4. Innovation among all teams.
There are many ways to leave room for innovation, it does not always have to be something really big. Sometimes, trust just looks like reviewing your team processes and workflows with them, asking for their input, and trying something different with them.
Proactive Communication is Essential to Build Trust
“People will do their most meaningful work only if they can trust that an organization will see value in it.”
Organisations must seize every chance to build trust because it’s the heart of any relationship, even work relationships. Employees that cannot trust their leadership will lose respect for the organization and end up quitting. On the other hand, if a company communicates consistently and trusts their employees with the truth, they can gain trust and respect even from those that don’t agree with every decision.
Trust needs to be worked on over time and consistently in spaces and policies that promote open and proactive communication. This can start at the very beginning: onboarding. Gabby mentions that onboarding is like a first date, it’s the first opportunity the employee and employer get to practice trust.
How? By making sure that that new hire has everything they need, by introducing them to people from different departments so they feel like part of a community. An employee that feels welcomed and acknowledged is less guarded and more open to trusting others.
“This builds partnership, and partnership is the foundation of trust”.
Companies, then, must encourage the flow of communication so that employees feel they can share their achievements, as well as their fears and concerns. “People will do their most meaningful work only if they can trust that an organization will see value in it”, emphasizes Gabby.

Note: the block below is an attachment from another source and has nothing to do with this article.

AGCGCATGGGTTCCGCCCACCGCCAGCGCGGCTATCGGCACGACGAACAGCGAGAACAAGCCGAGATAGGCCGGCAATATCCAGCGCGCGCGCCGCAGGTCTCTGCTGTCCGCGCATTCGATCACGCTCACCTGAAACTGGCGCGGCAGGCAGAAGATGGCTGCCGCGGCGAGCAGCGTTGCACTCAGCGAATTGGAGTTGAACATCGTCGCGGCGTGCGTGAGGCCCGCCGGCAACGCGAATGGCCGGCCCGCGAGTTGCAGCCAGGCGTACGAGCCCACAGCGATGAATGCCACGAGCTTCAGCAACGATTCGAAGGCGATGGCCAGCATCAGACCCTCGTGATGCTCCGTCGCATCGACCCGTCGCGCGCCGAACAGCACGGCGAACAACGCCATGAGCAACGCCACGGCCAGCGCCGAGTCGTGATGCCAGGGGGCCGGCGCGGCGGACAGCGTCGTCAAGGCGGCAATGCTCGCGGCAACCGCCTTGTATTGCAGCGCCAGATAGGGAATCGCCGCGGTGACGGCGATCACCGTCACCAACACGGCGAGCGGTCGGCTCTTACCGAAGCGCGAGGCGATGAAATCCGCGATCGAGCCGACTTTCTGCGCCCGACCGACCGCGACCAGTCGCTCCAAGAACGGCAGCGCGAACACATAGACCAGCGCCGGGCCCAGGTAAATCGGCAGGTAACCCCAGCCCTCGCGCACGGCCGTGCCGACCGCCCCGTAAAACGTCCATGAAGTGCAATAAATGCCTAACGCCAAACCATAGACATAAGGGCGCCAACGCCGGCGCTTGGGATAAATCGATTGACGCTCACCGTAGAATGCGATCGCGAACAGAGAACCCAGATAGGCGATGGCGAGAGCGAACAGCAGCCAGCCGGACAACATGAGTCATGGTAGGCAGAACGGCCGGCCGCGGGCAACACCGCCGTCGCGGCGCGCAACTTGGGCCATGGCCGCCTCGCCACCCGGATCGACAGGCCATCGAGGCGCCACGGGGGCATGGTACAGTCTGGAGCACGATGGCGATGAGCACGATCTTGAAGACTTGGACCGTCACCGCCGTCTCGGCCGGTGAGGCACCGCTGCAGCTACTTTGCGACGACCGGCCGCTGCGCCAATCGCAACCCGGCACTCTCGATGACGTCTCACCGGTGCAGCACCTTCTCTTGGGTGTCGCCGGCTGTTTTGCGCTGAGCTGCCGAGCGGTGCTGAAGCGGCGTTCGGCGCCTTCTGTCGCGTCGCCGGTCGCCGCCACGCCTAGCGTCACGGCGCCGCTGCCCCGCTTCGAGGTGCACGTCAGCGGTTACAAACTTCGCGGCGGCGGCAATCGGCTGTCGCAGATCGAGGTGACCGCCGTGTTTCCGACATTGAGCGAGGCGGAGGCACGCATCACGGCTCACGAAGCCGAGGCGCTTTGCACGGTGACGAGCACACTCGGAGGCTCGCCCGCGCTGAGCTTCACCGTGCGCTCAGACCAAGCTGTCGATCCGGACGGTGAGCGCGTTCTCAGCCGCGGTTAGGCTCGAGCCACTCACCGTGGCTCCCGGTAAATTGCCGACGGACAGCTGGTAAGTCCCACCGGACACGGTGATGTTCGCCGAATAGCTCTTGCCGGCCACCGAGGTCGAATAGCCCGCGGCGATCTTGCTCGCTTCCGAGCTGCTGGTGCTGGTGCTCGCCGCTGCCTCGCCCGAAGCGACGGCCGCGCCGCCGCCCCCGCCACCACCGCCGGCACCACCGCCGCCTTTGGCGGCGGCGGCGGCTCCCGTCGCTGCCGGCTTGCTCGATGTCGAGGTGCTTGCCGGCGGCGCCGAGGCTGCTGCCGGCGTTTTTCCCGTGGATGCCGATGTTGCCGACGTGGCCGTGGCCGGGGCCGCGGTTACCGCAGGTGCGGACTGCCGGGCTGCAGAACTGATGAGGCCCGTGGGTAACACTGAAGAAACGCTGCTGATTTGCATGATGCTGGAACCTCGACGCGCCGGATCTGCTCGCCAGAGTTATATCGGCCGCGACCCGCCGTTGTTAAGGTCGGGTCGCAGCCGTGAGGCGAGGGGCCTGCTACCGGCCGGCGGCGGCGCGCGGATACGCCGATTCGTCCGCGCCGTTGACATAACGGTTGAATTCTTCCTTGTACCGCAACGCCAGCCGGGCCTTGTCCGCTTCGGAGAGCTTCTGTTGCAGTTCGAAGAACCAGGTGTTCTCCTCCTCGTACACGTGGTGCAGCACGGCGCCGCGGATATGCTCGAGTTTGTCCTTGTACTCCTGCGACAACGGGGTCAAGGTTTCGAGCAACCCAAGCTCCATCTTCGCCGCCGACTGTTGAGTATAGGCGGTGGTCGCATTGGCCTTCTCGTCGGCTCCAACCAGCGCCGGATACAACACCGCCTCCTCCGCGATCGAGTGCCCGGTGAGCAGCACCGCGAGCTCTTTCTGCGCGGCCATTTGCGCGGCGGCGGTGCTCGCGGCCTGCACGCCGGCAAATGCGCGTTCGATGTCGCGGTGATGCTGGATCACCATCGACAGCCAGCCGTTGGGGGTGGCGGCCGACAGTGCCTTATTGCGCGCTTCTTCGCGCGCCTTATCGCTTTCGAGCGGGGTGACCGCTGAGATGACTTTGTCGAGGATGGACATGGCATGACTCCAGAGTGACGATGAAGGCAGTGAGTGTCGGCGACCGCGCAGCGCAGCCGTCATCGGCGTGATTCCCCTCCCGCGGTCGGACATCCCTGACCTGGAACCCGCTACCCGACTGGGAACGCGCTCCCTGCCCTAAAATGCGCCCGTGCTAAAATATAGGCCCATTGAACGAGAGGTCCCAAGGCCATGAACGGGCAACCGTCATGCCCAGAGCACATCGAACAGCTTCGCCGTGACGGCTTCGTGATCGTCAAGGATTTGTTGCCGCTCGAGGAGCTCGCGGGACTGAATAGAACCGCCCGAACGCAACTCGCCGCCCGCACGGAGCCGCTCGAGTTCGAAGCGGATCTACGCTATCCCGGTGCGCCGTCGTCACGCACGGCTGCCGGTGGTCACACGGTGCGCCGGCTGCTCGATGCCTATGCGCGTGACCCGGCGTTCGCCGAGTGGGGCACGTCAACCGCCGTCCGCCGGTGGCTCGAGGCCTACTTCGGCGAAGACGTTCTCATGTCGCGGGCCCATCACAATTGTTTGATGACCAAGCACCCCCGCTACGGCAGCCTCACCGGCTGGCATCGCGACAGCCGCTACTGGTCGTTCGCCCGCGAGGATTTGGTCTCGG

Like trust, communication requires two parties. Employees should be empowered to communicate their needs and concerns. Leaders should listen and respond appropriately, whether that’s giving feedback or making the changes needed to better support their team. The response should be thoughtful and collaborative. It should never be: this is how it is, deal with it. Employers and employees that trust each other and communicate will find solutions and grow together.
How can we take trust in the workplace to the next level?
Gabby gives us four tips to start building trust within your organization:
1. Listen to your teams.
Listen to the people you work with. Build interest, and show that you care about what your team does.
2. Be thoughtful of how you hire and promote.
Don’t hire just to close a role, do it because you think this is the best person and best time for this opportunity for both parties. This will make sure that person won’t leave in six months!
3. Be inclusive & champion your people.
Give opportunities to your employees, and ask them to participate in different projects. If an employee shows interest in a task or area, let them shadow the person doing it, show them you care about them, and let them learn
4. As you grow, create room for others to grow.
Even if there are no openings for an employee to be promoted, find room for them to grow by breaking down your business needs in relation to your people’s needs.
The first step toward building a culture of trust is to establish safe spaces for communication. Leaders and their teams must maintain a constant flow of conversation. Remind everyone of the importance of active listening and being open and available for coworkers, especially managers. When you are considerate, show that you care, and appreciate the job they're doing (and communicate it!) the result is a culture of trust that breeds strong, productive teams.